Testing For Arthritis

By Robert Shmerling, M.D.
Content provided by the Faculty of the Harvard Medical School

Robert Shmerling, M.D., is associate physician and clinical chief of rheumatology at Beth Israel Deaconess Medical Center and an associate professor in medicine at Harvard Medical School. He is an active teacher in the Internal Medicine Residency Program, serving as the Robinson Firm Chief. He is also a teacher in the Rheumatology Fellowship Program and has been a practicing rheumatologist for over 25 years.

Question:

Does arthritis show on an x-ray? If not, what testing should be done to confirm a diagnosis or find the cause?

Answer:

There are more than 100 types of arthritis. Some show up on an x-ray while others may not. For example, osteoarthritis is usually easy to see on an x-ray. But arthritis due to lupus may not appear.

Here are some other difficulties with x-rays. Joint damage due to a bacterial infection may take a week or more to appear on an x-ray. It may take three or more months for damage related to rheumatoid arthritis to be seen on an x-ray. Arthritis missed by x-rays may show up on an MRI and a CT scan.

A number of other tests can be helpful in the diagnosis of arthritis. But keep in mind that in many cases, no testing is needed to confirm the diagnosis or identify a cause. A careful review of a patient's symptoms and thorough examination may be all that's needed.

When testing is needed, the most useful test depends on which type of arthritis is suspected. For example, commonly used tests for arthritis include:

  • Measures of inflammation
    Blood tests for erythrocyte sedimentation rate and C-reactive protein help predict the presence of a systemic (body-wide) inflammatory disease as the cause of arthritis. For example, an elevated level of one or both of these tests is common in rheumatoid arthritis or lupus. Normal values are typical of osteoarthritis.

  • Autoantibody tests
    Rheumatoid factor and anti-cyclic citrullinated protein are often present in the blood of people with rheumatoid arthritis while anti-nuclear antibodies are highly associated with lupus or related conditions.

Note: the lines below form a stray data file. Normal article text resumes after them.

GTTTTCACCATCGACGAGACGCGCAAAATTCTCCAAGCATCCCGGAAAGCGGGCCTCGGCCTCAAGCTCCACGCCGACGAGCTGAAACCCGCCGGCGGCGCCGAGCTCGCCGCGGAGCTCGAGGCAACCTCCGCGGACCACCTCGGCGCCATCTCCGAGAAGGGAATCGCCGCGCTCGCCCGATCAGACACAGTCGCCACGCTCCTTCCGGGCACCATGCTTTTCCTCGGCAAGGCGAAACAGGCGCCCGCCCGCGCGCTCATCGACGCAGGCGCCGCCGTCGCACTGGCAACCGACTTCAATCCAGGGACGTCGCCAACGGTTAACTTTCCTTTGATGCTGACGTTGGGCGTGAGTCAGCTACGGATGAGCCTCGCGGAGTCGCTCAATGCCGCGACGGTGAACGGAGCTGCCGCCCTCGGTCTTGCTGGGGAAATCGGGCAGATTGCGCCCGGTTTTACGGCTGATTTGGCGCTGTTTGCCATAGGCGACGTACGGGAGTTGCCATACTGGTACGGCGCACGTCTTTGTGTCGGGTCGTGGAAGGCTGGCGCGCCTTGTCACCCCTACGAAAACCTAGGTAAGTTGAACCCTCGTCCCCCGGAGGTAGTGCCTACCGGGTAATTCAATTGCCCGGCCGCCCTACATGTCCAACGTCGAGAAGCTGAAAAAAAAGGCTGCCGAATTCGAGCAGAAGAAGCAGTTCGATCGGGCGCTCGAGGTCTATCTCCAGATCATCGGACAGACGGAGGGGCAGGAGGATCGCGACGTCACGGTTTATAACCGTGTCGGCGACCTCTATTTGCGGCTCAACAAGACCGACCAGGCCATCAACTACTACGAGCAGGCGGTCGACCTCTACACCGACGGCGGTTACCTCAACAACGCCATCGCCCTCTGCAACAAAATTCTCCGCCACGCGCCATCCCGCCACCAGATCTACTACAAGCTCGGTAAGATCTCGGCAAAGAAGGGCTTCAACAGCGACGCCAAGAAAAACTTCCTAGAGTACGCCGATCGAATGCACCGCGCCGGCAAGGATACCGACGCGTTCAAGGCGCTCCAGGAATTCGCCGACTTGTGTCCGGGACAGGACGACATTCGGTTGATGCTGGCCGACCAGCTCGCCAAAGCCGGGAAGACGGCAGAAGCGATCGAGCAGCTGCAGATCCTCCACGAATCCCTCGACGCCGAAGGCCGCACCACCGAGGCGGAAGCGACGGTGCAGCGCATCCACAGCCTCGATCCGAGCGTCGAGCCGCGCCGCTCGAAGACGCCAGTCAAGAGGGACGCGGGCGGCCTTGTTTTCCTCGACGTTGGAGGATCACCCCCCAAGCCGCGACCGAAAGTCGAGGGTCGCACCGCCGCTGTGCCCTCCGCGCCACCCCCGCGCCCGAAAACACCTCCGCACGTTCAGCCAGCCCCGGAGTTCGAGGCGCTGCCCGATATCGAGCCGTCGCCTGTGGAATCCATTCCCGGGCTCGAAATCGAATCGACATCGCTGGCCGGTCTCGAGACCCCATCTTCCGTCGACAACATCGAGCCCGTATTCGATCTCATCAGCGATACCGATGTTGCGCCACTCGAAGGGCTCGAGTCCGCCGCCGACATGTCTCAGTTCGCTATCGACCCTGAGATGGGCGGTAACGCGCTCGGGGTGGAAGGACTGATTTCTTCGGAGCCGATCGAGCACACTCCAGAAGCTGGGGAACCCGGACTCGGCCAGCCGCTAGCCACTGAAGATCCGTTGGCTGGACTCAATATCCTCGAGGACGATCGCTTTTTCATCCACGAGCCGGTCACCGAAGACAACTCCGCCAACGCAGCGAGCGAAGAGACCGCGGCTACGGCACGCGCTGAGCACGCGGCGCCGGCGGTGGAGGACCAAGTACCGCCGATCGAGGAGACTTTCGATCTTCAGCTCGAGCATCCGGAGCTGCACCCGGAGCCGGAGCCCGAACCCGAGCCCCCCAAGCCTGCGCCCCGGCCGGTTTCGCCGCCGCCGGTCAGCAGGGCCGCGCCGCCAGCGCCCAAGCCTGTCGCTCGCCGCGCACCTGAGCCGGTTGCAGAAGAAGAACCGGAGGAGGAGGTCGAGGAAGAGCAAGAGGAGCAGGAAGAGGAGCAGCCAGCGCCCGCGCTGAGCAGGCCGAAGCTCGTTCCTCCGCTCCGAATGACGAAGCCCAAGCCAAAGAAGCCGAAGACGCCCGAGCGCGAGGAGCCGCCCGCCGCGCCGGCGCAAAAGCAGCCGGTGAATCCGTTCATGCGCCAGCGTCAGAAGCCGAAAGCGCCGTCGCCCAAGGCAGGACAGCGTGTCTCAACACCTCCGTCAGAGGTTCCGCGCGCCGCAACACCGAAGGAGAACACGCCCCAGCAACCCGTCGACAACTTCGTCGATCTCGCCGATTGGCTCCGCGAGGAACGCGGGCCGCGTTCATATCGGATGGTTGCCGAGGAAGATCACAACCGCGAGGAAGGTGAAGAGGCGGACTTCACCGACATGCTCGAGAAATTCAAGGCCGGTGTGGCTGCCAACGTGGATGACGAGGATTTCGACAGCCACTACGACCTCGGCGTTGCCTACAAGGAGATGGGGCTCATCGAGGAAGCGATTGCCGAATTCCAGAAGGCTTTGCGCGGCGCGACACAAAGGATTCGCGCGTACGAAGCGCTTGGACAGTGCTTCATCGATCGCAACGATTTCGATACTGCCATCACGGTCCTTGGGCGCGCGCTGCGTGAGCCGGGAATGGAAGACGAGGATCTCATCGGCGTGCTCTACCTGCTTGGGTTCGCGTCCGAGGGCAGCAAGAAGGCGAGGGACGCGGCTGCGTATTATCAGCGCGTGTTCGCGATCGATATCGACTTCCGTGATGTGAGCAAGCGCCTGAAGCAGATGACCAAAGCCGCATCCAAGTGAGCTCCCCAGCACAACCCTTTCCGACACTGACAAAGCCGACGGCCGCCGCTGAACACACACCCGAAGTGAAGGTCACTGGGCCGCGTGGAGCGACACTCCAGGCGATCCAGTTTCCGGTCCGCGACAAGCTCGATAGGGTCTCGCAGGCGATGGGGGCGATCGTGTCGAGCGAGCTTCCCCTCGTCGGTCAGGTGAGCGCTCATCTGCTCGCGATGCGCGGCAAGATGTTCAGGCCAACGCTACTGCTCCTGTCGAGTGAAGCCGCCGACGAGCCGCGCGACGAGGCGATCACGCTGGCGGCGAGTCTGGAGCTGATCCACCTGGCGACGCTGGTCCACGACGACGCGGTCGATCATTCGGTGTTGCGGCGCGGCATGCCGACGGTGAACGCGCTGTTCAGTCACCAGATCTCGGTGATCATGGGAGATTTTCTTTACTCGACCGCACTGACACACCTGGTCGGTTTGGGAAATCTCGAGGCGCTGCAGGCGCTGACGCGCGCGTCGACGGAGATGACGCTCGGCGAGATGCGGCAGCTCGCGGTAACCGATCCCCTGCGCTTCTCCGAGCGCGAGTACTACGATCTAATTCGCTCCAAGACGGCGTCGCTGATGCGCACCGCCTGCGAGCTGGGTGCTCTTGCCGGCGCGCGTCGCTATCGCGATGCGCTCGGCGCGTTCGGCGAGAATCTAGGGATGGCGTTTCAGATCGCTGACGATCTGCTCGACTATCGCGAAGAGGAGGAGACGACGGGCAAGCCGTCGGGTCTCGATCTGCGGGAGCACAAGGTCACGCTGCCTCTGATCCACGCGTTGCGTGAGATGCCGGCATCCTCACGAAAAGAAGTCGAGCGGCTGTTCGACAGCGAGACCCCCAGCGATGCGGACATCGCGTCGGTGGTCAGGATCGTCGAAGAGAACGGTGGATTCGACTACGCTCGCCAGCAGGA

• Uric acid levels
    An elevated blood uric acid level increases that chances (though it does not prove) that gout is the cause of arthritis.

  • Joint fluid analysis
    When the cause of arthritis is not certain, joint fluid may be removed and tested for look for infection or crystals (such as gout or calcium crystals). A high white-blood cell count in the joint fluid can also provide information about how much inflammation is present.

  • Antibody tests for infection
    Blood levels of specific antibodies for viral infections (such as hepatitis B, hepatitis C, or parvovirus) or Lyme disease can be useful when these conditions are suspected.

  • Genetic testing
    Blood testing for the genetic marker HLA-B27 may be needed when ankylosing spondylitis is suspected. Approximately 95% of people with this form of spinal arthritis carry this genetic variant.

  • Biopsy
    In cases where the cause of arthritis is uncertain despite extensive evaluation, surgically removing a small sample of joint tissue can be quite useful. This is especially true when an infection, such as tuberculosis, is a concern.

And this is only a partial list!

None of these tests are perfect. Some people with arthritis have normal test results and some people without arthritis have abnormal results. This can make it challenging to interpret test results. So, if you and your doctor are concerned that you may have arthritis, the best approach is to review your symptoms and examination findings in detail and then, if necessary, have only the tests that are most accurate for the conditions that seem mostly likely.

Last Annual Review Date: 2010-10-27T00:00:00-06:00 Copyright: Harvard Health Publications

Reference: Arthritis section on Better Medicine


Did You Know?

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Arthritis accounts for 39 million doctor visits each year and more than 500,000 trips to the hospital.